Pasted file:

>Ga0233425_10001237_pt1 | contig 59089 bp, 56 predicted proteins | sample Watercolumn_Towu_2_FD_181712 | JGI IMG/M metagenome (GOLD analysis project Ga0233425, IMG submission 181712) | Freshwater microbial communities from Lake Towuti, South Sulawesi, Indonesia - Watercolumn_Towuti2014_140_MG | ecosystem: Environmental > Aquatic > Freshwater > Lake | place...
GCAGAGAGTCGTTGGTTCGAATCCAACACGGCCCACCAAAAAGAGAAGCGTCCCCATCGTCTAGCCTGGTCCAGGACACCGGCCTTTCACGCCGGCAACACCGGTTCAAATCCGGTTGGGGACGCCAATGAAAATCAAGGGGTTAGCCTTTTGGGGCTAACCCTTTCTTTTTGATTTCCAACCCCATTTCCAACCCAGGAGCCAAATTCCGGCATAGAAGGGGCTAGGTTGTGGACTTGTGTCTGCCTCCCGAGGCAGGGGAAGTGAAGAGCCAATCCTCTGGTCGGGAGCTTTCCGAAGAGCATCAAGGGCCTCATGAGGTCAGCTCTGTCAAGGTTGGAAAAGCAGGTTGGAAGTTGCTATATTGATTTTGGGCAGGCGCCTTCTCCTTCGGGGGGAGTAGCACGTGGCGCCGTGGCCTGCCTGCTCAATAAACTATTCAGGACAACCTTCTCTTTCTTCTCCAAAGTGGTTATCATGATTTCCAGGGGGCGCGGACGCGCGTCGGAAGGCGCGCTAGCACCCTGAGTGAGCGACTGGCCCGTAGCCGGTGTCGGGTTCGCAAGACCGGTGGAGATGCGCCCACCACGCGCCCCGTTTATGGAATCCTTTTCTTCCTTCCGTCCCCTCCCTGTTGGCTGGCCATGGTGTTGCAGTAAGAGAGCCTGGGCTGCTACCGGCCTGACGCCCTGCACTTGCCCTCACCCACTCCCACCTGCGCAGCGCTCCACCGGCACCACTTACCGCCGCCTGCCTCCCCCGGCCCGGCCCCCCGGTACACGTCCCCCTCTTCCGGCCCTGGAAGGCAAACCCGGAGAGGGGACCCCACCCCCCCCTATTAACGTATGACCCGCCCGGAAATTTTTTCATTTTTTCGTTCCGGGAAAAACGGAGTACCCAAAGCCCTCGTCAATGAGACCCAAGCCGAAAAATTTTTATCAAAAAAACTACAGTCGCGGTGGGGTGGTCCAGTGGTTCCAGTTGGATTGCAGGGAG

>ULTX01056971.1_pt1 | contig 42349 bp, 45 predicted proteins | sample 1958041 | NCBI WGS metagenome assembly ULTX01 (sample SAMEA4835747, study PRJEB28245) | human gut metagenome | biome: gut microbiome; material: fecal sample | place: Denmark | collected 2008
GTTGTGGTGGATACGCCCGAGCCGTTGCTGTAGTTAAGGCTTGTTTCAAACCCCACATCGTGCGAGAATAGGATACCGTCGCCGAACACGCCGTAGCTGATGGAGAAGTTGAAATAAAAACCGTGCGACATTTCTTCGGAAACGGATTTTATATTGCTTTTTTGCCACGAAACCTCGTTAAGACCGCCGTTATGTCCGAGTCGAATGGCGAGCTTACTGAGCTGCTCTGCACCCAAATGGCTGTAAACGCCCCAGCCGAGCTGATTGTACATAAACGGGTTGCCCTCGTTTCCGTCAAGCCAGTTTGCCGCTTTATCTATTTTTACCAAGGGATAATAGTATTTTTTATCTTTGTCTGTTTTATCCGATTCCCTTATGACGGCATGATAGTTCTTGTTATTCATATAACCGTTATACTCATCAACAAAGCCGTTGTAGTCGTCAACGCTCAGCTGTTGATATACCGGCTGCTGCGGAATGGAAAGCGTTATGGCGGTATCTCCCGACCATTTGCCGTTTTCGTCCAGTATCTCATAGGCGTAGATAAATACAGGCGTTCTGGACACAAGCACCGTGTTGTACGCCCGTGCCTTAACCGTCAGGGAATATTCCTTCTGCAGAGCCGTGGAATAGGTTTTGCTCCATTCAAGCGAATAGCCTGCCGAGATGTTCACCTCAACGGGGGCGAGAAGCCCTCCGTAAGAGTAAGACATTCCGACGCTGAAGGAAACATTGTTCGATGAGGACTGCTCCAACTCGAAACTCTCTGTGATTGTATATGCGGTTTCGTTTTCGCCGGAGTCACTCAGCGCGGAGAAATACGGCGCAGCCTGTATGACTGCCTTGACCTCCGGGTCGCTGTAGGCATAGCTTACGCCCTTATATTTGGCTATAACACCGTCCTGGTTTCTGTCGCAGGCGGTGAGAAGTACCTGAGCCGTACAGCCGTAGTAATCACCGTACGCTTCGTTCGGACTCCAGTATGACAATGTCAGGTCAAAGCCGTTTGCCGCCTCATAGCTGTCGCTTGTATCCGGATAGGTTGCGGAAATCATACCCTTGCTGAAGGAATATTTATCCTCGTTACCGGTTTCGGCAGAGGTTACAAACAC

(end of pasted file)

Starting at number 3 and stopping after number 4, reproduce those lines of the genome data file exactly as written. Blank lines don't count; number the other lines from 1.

>ULTX01056971.1_pt1 | contig 42349 bp, 45 predicted proteins | sample 1958041 | NCBI WGS metagenome assembly ULTX01 (sample SAMEA4835747, study PRJEB28245) | human gut metagenome | biome: gut microbiome; material: fecal sample | place: Denmark | collected 2008
GTTGTGGTGGATACGCCCGAGCCGTTGCTGTAGTTAAGGCTTGTTTCAAACCCCACATCGTGCGAGAATAGGATACCGTCGCCGAACACGCCGTAGCTGATGGAGAAGTTGAAATAAAAACCGTGCGACATTTCTTCGGAAACGGATTTTATATTGCTTTTTTGCCACGAAACCTCGTTAAGACCGCCGTTATGTCCGAGTCGAATGGCGAGCTTACTGAGCTGCTCTGCACCCAAATGGCTGTAAACGCCCCAGCCGAGCTGATTGTACATAAACGGGTTGCCCTCGTTTCCGTCAAGCCAGTTTGCCGCTTTATCTATTTTTACCAAGGGATAATAGTATTTTTTATCTTTGTCTGTTTTATCCGATTCCCTTATGACGGCATGATAGTTCTTGTTATTCATATAACCGTTATACTCATCAACAAAGCCGTTGTAGTCGTCAACGCTCAGCTGTTGATATACCGGCTGCTGCGGAATGGAAAGCGTTATGGCGGTATCTCCCGACCATTTGCCGTTTTCGTCCAGTATCTCATAGGCGTAGATAAATACAGGCGTTCTGGACACAAGCACCGTGTTGTACGCCCGTGCCTTAACCGTCAGGGAATATTCCTTCTGCAGAGCCGTGGAATAGGTTTTGCTCCATTCAAGCGAATAGCCTGCCGAGATGTTCACCTCAACGGGGGCGAGAAGCCCTCCGTAAGAGTAAGACATTCCGACGCTGAAGGAAACATTGTTCGATGAGGACTGCTCCAACTCGAAACTCTCTGTGATTGTATATGCGGTTTCGTTTTCGCCGGAGTCACTCAGCGCGGAGAAATACGGCGCAGCCTGTATGACTGCCTTGACCTCCGGGTCGCTGTAGGCATAGCTTACGCCCTTATATTTGGCTATAACACCGTCCTGGTTTCTGTCGCAGGCGGTGAGAAGTACCTGAGCCGTACAGCCGTAGTAATCACCGTACGCTTCGTTCGGACTCCAGTATGACAATGTCAGGTCAAAGCCGTTTGCCGCCTCATAGCTGTCGCTTGTATCCGGATAGGTTGCGGAAATCATACCCTTGCTGAAGGAATATTTATCCTCGTTACCGGTTTCGGCAGAGGTTACAAACAC